Texas Court of Appeals Erroneously Calculated a Judgment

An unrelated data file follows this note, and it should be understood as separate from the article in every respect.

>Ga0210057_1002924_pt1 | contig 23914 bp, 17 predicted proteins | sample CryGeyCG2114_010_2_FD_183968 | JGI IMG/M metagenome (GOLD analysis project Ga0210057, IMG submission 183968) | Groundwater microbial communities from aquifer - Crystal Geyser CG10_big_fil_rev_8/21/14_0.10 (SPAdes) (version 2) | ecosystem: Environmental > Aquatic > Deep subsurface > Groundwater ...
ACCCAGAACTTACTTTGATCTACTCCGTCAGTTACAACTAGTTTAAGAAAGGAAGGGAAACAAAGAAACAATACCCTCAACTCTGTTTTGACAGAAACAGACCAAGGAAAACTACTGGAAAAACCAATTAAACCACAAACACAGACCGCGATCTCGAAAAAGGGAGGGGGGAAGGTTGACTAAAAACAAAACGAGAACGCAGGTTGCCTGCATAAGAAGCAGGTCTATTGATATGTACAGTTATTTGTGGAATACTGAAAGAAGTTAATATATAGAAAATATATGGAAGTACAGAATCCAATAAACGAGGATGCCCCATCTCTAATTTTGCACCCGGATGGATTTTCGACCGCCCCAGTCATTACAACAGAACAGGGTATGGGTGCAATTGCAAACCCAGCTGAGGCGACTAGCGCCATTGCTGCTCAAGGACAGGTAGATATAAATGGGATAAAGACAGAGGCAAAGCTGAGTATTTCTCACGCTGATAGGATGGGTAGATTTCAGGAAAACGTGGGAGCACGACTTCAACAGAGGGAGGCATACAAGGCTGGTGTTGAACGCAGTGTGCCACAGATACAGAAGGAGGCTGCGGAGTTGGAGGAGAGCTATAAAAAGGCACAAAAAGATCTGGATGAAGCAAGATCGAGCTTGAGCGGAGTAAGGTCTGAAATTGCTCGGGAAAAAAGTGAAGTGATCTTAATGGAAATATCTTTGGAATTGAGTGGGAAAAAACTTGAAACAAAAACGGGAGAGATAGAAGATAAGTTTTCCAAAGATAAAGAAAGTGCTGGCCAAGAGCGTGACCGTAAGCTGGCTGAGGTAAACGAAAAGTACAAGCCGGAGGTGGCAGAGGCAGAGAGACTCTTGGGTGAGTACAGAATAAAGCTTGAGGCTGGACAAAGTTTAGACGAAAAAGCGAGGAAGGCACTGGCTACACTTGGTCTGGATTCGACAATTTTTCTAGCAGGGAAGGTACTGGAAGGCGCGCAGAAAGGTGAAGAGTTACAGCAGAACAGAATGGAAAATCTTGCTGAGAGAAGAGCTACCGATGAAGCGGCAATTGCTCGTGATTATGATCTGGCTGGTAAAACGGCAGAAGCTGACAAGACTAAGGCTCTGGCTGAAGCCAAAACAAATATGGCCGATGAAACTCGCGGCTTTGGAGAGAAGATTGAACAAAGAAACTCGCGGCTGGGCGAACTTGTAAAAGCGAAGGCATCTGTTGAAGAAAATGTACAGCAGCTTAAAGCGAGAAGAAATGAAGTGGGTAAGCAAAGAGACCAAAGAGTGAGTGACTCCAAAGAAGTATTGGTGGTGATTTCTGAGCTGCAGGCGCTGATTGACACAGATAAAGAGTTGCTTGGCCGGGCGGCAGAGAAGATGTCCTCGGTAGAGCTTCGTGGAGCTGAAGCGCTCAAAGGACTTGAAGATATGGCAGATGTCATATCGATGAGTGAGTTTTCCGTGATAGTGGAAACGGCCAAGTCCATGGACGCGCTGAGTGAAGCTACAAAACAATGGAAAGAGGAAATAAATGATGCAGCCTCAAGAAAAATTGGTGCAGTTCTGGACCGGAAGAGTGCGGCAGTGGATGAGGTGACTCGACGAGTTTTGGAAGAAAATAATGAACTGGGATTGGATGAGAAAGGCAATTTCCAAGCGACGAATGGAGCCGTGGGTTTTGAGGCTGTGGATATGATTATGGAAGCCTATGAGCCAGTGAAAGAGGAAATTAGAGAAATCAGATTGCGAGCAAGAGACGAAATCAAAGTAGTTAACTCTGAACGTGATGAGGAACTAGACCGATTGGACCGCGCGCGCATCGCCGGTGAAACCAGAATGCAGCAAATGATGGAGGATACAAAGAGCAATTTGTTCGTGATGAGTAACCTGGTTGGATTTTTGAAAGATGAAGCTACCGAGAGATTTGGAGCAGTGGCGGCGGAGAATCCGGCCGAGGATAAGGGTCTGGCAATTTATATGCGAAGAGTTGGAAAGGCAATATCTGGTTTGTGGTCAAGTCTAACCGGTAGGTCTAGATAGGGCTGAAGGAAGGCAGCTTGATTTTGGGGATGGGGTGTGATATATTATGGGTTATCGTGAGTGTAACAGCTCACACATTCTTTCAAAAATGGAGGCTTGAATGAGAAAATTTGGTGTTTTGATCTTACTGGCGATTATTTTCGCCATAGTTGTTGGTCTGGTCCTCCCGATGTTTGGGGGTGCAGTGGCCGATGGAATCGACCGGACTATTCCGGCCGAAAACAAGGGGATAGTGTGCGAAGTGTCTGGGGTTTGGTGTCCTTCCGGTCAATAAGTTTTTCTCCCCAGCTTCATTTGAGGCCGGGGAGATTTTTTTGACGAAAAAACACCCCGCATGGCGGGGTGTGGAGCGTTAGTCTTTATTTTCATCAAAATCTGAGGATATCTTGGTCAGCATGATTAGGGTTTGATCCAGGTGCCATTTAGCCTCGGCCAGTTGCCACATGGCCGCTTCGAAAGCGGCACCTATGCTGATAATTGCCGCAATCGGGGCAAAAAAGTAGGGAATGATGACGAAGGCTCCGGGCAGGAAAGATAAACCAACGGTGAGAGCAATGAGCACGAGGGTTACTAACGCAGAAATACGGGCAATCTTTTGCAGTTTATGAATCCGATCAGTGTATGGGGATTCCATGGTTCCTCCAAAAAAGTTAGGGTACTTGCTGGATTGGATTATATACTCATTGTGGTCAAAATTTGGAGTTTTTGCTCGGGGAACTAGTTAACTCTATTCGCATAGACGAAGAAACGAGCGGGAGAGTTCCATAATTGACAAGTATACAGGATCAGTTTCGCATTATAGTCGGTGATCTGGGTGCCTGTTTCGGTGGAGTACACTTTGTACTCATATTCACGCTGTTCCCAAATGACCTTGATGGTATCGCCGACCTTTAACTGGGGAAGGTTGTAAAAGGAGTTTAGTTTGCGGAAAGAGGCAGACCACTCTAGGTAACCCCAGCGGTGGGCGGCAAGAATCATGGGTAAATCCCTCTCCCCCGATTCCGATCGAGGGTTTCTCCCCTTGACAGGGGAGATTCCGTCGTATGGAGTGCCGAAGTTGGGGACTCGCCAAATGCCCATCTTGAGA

In Drilex Sys., Inc. v. Flores, 1 S.W.3d 112, 42 Tex. Sup. Ct. J. 1121 (Tex. 1999) Jorge Flores was injured. He, his wife, and their three children sued two defendants. Prior to trial, each member of the Flores family settled with one defendant for a total of $ 774,675. In an agreed judgment, specific settlement amounts were allocated to each plaintiff. In calculating settlement credits, the court of appeals reduced the jury's award to each plaintiff by 10%, which was the percentage of fault attributed to Jorge Flores by the jury, and performed other calculations. The court of appeals then erroneously calculated the judgment against the non-settling defendant by treating each family member as a separate "claimant" and applying settlement credits allocated to each family member only to the amount of the jury award to that family member: Had the court of appeals treated the family as a single claimant, the entire settlement amount of $ 774,675 would have been deducted from the jury's total award to the family (after that award had been reduced by 10%). That would have resulted in subtracting $ 774,675 from $ 1,930,500, for a judgment of $ 1,155,825. That is what this Court did in Drilex. Instead, the court of appeals' methodology would have resulted in a judgment of $ 1,198,270, which meant that the non-settling defendant would not have gotten credit for $ 42,445. The court of appeals did not give the non- settling defendant any credit for the amount by which the settlement payments to the Flores children exceeded the jury awards to them.